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Friday, Feb 03, 2023

Hong Kong justice minister condemns email threat claims by British lawyers

Hong Kong justice minister condemns email threat claims by British lawyers

In strongest statement yet on incident, Paul Lam cites President Xi Jinping’s call for city to uphold rule of law and judicial independence.

Hong Kong’s new justice minister has condemned claims by three London-based lawyers who said they received threatening emails purportedly from national security police after representing jailed media tycoon Jimmy Lai Chee-ying.

Secretary for Justice Paul Lam Ting-kwok issued his strongest condemnation yet on the incident, questioning the “common sense” of the trio and telling a radio programme on Saturday that the case was a typical plot to vilify Hong Kong.

Lam said he instead found “important” assurance from President Xi Jinping’s recent remarks, citing the Chinese leader’s call for the city to hold on to its common law system and uphold judicial independence.

President Xi Jinping officiates at the July 1 swearing-in ceremony of the new Hong Kong administration.


“I find it very odd that these so-called British lawyers, who would have received an education like me and have common sense, cannot tell true from false, and yet they made it sound like it’s real,” Lam said.

The three barristers – Caoilfhionn Gallagher QC, Jonathan Price and Jennifer Robinson – earlier told the Post they had been receiving email threats since they took up Lai’s case in presenting it to the UN to secure his release in Hong Kong, an episode which made headlines worldwide.

Lai, founder of the now-defunct Apple Daily newspaper, is facing charges under the Beijing-imposed national security law and has been denied bail by local courts.

The trio said the messages came from a sender claiming to be from the “national security wing”, stressing: “Whether they are genuine or fake, it is a clear attempt to intimidate us and interfere with our ability to represent our client.”

Apple Daily founder Jimmy Lai is in jail and facing national security charges.


Speaking on his ninth day in office, Lam said he would not draw conclusions on the motives of the UK barristers, but added: “I have to condemn incidents like this in the strongest terms. This is a way to vilify Hong Kong at the lowest cost, despite police having already said the threats are fake. Once it gets reported, it will be all over the place.”

Police issued a warning against impostors on Friday, hours after the news came to light.

“This is often a typical way to vilify Hong Kong,” Lam stressed, urging the public to be vigilant and saying “people will do anything to smear Hong Kong”.

Lam noted that in a recent visit to the city to celebrate Hong Kong’s 25th anniversary of its return to Chinese rule, Xi had urged the city to maintain its common law system and judicial independence.

“It’s an important message,” Lam said, adding that Xi recognised the city’s unique edge which should be maintained.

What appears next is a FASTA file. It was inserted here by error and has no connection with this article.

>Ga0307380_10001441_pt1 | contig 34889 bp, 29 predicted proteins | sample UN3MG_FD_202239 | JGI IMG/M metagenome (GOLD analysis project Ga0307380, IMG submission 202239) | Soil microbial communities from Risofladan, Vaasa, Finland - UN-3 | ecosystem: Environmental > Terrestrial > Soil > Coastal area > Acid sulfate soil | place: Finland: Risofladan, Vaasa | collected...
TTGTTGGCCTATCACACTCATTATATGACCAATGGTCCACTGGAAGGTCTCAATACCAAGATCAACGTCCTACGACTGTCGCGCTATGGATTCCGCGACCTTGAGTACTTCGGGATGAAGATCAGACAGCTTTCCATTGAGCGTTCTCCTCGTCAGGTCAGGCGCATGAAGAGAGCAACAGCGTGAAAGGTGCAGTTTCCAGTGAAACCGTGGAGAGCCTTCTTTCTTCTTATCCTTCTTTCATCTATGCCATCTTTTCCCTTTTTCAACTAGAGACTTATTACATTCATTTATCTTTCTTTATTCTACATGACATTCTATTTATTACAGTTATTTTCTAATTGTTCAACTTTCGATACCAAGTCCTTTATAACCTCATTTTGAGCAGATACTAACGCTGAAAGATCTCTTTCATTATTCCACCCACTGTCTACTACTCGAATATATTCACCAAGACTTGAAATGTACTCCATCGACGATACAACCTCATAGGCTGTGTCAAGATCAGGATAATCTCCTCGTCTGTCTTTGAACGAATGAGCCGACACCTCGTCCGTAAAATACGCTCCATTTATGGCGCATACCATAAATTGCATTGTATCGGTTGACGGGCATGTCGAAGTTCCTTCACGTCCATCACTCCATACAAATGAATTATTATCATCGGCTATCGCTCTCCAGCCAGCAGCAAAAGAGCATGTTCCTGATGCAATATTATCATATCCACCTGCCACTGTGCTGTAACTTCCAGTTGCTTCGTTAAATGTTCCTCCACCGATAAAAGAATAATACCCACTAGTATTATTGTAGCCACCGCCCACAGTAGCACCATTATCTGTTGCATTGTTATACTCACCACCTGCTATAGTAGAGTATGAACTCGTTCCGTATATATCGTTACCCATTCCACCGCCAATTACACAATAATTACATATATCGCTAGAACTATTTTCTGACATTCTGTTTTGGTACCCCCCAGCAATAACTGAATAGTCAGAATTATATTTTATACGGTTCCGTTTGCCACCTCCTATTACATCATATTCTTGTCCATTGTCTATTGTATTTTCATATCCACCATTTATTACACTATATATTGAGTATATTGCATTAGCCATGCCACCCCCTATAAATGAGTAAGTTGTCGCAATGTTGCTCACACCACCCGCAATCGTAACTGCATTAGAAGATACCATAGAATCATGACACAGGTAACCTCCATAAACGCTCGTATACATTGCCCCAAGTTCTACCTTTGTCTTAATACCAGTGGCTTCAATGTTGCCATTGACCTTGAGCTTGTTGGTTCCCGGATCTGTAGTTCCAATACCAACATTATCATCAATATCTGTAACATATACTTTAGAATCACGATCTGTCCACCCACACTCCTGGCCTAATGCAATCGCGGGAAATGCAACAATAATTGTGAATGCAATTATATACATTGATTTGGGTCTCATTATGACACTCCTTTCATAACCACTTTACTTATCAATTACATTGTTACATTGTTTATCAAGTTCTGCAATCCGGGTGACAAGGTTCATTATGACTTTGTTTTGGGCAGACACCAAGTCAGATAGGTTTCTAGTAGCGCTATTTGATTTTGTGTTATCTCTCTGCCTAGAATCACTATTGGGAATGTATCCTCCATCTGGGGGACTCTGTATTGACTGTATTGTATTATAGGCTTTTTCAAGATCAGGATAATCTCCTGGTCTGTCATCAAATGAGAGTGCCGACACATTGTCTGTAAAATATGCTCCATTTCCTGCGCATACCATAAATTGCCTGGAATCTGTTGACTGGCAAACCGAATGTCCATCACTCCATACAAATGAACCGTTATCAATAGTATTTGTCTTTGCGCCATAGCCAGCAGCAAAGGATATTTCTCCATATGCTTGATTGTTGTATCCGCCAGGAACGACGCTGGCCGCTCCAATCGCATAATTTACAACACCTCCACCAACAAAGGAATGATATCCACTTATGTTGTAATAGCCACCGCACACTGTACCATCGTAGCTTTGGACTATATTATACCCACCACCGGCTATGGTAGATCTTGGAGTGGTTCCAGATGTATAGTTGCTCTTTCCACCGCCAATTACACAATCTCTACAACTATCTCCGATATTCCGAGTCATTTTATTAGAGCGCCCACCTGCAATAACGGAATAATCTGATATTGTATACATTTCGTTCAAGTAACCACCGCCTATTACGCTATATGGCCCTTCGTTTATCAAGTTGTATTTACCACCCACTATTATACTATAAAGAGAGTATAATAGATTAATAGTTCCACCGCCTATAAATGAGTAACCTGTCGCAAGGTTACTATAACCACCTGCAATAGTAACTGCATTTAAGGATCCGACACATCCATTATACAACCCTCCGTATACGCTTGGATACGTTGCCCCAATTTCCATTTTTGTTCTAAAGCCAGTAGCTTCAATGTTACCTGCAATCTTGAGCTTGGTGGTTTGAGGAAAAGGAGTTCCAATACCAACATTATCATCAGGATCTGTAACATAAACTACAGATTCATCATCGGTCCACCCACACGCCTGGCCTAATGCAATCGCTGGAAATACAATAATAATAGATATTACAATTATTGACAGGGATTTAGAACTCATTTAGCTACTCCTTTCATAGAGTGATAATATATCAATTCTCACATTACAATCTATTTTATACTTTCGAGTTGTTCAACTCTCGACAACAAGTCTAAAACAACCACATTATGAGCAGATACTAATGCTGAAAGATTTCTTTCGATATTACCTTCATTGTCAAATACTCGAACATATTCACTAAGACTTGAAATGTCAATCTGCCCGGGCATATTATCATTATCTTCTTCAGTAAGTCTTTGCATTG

“Although it has been stressed time and time again that Hong Kong is an executive-led government, Hong Kong’s judiciary remains independent, which was stated emphatically by President Xi.”

He accused Western media of biased reporting and pledged to take the first opportunity to speak to foreign business chambers and consulates in Hong Kong, as well as make overseas trips in a bid to clear the air.

On Thursday, the European Parliament passed a non-binding resolution to condemn the arrest of senior Hong Kong cleric Cardinal Joseph Zen Ze-kiun and four other trustees of the 612 Humanitarian Relief Fund, which provided legal and financial help to protesters. They were arrested on the grounds of colluding with foreign forces under the national security law.

Cardinal Joseph Zen is among those arrested under the national security law.


Lam, a senior counsel in civil practice before joining the government, said the EU’s characterisation was “utterly incomplete and inaccurate”, adding his words were from the “bottom of his heart”.

He acknowledged that the national security law, which targets secession, subversion, terrorism and collusion with foreign forces, had limited freedom of speech to a degree since its enactment in 2020, noting that any suggestion of separatism would be banned.

But he said the restriction was reasonable and allowed under international human rights conventions, for “collective welfare”.

“First comes the country, and then family and then oneself,” he said.

On the city’s duty to legislate its own security bill under Article 23 of the Basic Law, the mini-constitution, Lam called it “long-overdue homework”, but noted authorities would have to first ensure its effectiveness before presenting it to the legislature.

He also explained the division of labour with deputy Horace Cheung Kwok-kwan, who is occupying a newly created position. Critics have challenged the cost and effectiveness of such a post.

Lam said Cheung would be in charge of promoting the rule of law, developing legal technology, nurturing legal experts for specialist knowledge conducive to the city’s development and building up legal services in the Greater Bay Area.

The bay area is Beijing’s ambitious plan to turn Hong Kong, Macau and nine other southern Chinese cities into an innovation and economic powerhouse rivalling Silicon Valley.

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